Thursday 22 Mar 2007 on stage 8pm
Tickets £10 concs £8 students/children £5
Featuring: Steve Fishwick (trumpet) Osian Roberts (tenor) Olivia Slama (piano) Dave Chamberlian (bass) Matt Home (drums)
The current quintet started out as a rehearsal band consisting of the Fishwick brothers and Osian Roberts with a group of like minded of French musicians then living in London.Soon these creative sessions blossomed into regular gigs across the capitol gaining much praise along the way and cementing their reputation as one of the hippest jazz groups on the scene Although some slight personnel changes have been made the groups ethos has remained much the same and with the added bonus of material written by both Steve and Osian
Rhymically assured, confidently played and hugely pleasing, this is old music re-made by young men. And what's wrong with that? (PV)
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Concert Review: The Osian Roberts/Steve Fishwick Quintet, The Chickenshed Theatre, Southgate, London N14 4PE, 26 January 2007
The Chickenshed at Southgate was lucky to catch trumpeter Steve Fishwick and tenor sax player Osian Roberts before they left to join Steve's drummer twin Mat in New York to record with former Jazz Messenger Cedar Walton. Any 1950s Cardiff or Manchester girl could have taken these neatly suited and haircut young men home to Mum with pride. Most of the audience remembered that innocent age when the first exciting bebop EPs crossed the Atlantic the other way and were embarrassingly reminded of this by compere Berny Stringle.
Roberts (in Cardiff) and Fishwick (near Manchester) were born 20 years on in 1976 and the pair came together in the mid 1990s at the Royal Academy of Music in London. The tightness of their playing has the ease that comes with years of familiarity and hard practice. The concert featured many of their own compositions with period titles like 'Blackout', 'Too Much!' or 'The Knife', the latter dedicated to Roberts's baritone sax hero Pepper Adams. These were 'classically' hard bop in style with angular up-tempo unison intros leading to flowing solos. Fishwick carried out impossibly long fast and fiery runs, then still had the breath to come back for more explorations of the higher register. Roberts hooked and upper-cut low phrases before producing free-flowing cascades of middle-range notes. The two slim young men just stood up straight and blew. They slowed down for Gershwin ballads 'I Loves you Porgy' and 'Someone to Watch over Me' without losing their fluency.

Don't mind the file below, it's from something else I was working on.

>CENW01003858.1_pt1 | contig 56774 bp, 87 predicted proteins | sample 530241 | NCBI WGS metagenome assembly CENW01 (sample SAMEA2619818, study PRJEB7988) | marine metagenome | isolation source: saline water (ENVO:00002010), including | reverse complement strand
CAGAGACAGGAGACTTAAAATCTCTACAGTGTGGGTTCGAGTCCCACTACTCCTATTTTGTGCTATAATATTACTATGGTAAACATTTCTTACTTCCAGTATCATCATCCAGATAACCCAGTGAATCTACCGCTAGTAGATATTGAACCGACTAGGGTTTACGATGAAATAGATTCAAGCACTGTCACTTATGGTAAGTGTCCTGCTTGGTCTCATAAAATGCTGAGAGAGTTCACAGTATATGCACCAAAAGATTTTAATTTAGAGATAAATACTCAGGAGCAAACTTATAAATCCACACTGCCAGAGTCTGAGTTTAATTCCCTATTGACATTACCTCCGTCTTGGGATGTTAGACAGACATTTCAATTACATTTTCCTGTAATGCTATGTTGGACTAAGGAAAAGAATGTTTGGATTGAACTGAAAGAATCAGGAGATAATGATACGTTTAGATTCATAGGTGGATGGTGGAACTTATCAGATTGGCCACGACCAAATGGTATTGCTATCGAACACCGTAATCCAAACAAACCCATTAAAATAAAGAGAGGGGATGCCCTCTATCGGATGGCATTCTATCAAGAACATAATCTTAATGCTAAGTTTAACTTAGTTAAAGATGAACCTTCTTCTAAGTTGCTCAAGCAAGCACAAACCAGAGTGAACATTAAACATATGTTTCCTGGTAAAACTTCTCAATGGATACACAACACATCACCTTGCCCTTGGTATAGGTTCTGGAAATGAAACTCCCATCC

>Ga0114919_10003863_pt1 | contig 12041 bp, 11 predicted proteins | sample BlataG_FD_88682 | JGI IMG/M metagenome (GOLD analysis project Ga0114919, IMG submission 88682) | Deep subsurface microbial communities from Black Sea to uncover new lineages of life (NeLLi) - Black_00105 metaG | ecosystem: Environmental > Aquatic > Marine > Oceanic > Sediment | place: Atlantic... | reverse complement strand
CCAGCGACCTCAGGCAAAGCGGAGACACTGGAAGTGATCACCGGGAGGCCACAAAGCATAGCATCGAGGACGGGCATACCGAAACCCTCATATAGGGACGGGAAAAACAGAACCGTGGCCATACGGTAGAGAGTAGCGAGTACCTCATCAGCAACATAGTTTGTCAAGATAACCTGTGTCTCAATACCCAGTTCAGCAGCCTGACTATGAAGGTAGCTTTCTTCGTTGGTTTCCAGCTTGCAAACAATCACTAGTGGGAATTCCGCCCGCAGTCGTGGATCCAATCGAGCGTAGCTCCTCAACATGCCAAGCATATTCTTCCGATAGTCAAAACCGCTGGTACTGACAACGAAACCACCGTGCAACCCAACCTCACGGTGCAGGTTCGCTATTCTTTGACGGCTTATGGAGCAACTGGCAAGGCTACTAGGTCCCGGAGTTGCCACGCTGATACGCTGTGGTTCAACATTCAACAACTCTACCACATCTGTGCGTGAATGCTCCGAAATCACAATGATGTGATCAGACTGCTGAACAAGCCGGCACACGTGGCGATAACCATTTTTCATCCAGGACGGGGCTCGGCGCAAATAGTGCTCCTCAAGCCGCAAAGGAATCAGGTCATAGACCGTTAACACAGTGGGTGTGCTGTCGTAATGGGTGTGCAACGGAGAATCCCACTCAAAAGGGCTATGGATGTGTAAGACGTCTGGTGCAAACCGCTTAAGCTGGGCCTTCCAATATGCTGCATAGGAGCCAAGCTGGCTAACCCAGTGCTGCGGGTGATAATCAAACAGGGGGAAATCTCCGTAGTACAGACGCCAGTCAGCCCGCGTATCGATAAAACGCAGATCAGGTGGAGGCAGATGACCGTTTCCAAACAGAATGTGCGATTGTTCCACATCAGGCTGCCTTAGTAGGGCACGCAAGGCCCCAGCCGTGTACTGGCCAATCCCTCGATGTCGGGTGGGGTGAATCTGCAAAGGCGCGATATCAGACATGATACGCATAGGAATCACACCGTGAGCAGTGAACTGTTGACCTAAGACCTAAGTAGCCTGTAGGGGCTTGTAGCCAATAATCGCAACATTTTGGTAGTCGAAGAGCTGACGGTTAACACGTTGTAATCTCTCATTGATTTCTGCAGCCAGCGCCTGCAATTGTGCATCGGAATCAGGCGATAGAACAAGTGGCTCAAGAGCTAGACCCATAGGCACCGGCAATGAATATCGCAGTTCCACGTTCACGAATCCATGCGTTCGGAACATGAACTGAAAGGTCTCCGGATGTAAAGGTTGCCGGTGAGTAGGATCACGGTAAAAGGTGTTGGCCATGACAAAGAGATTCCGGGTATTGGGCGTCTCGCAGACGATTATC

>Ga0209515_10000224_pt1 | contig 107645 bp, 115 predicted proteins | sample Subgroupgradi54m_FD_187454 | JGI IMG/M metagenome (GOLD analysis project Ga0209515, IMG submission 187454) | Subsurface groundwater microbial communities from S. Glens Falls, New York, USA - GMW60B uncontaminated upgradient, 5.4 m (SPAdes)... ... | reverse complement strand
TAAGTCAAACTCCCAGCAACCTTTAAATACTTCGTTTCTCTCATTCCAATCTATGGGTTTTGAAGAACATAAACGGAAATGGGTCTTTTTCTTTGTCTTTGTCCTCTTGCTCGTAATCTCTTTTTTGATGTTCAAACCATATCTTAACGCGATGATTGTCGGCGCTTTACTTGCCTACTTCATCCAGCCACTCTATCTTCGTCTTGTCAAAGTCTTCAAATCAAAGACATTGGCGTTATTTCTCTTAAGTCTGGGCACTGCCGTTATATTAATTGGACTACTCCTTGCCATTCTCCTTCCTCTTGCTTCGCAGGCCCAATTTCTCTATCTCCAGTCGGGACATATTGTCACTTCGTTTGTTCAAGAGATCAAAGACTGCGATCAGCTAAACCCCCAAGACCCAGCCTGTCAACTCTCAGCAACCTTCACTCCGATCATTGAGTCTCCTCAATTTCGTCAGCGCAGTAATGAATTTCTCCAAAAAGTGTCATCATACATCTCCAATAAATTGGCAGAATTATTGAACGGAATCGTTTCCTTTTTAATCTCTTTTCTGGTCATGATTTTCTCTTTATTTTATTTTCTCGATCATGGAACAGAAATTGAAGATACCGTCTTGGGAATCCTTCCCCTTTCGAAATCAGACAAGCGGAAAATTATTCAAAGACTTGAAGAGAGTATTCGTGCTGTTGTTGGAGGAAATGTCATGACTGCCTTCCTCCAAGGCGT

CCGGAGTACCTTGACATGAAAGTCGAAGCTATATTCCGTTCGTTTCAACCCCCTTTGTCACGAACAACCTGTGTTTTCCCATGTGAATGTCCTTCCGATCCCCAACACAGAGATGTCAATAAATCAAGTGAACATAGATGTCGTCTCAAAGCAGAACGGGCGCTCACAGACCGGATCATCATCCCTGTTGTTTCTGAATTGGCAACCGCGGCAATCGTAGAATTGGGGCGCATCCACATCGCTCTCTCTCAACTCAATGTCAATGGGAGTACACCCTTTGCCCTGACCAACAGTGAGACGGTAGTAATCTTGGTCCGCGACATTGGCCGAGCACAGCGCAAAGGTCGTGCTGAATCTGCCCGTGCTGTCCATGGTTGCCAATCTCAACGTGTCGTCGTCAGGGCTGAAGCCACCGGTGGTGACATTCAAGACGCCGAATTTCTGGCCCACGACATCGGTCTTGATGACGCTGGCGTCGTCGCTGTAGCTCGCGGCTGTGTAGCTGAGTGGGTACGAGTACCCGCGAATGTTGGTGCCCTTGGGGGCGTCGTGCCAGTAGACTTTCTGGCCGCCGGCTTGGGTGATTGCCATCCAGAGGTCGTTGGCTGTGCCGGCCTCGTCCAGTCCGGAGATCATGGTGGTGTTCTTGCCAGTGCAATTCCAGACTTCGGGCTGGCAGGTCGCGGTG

Toulon based pianist Olivier Slama's more louche looks might have raised a few more mothers' eyebrows, but he fitted in musically with jagged right hand runs interspersed with lush block chord choruses. He was particularly good at prompting tuneful bass solos from Dave Chamberlain and the whole band was driven along by drummer Matt Holme who excelled in swapping four bar breaks with the two horn players and played as convincingly with brushes as with sticks. Most importantly, the quintet swung, even when playing Fishwick's inexplicably titled 'A Pocket Full of Grease' in waltz time and the ferociously fast final 'I Want to be Happy'.
As I left, I overheard a comment that it's unusual to hear a band with two equally good front men. That goes for all five players on the night, there were no weaknesses, no fluffed entries. Fishwick and Roberts have played with some greats like Dave Cliff, Scott Hamilton, Anita O'Day and the late Bill Le Sage. Their invitation to record with Walton shows they are gaining the recognition they deserve.
Listening to the band at the Chickenshed, I heard hints of previous giants, Red Garland's chords, Dizzy Gillespie's runs, Art Blakey's punctuation, Sonny Rollins' and John Coltrane's angularity, the tunefulness of Wilbur Ware and the tight arrangements of Shorty Rogers, but these young men are more than mere retro-copyists. They sit on the shoulders of giants and come out as their own men. And they are good; very, very good.
Submitted by Huw Jones, retired Professor of Computer Graphics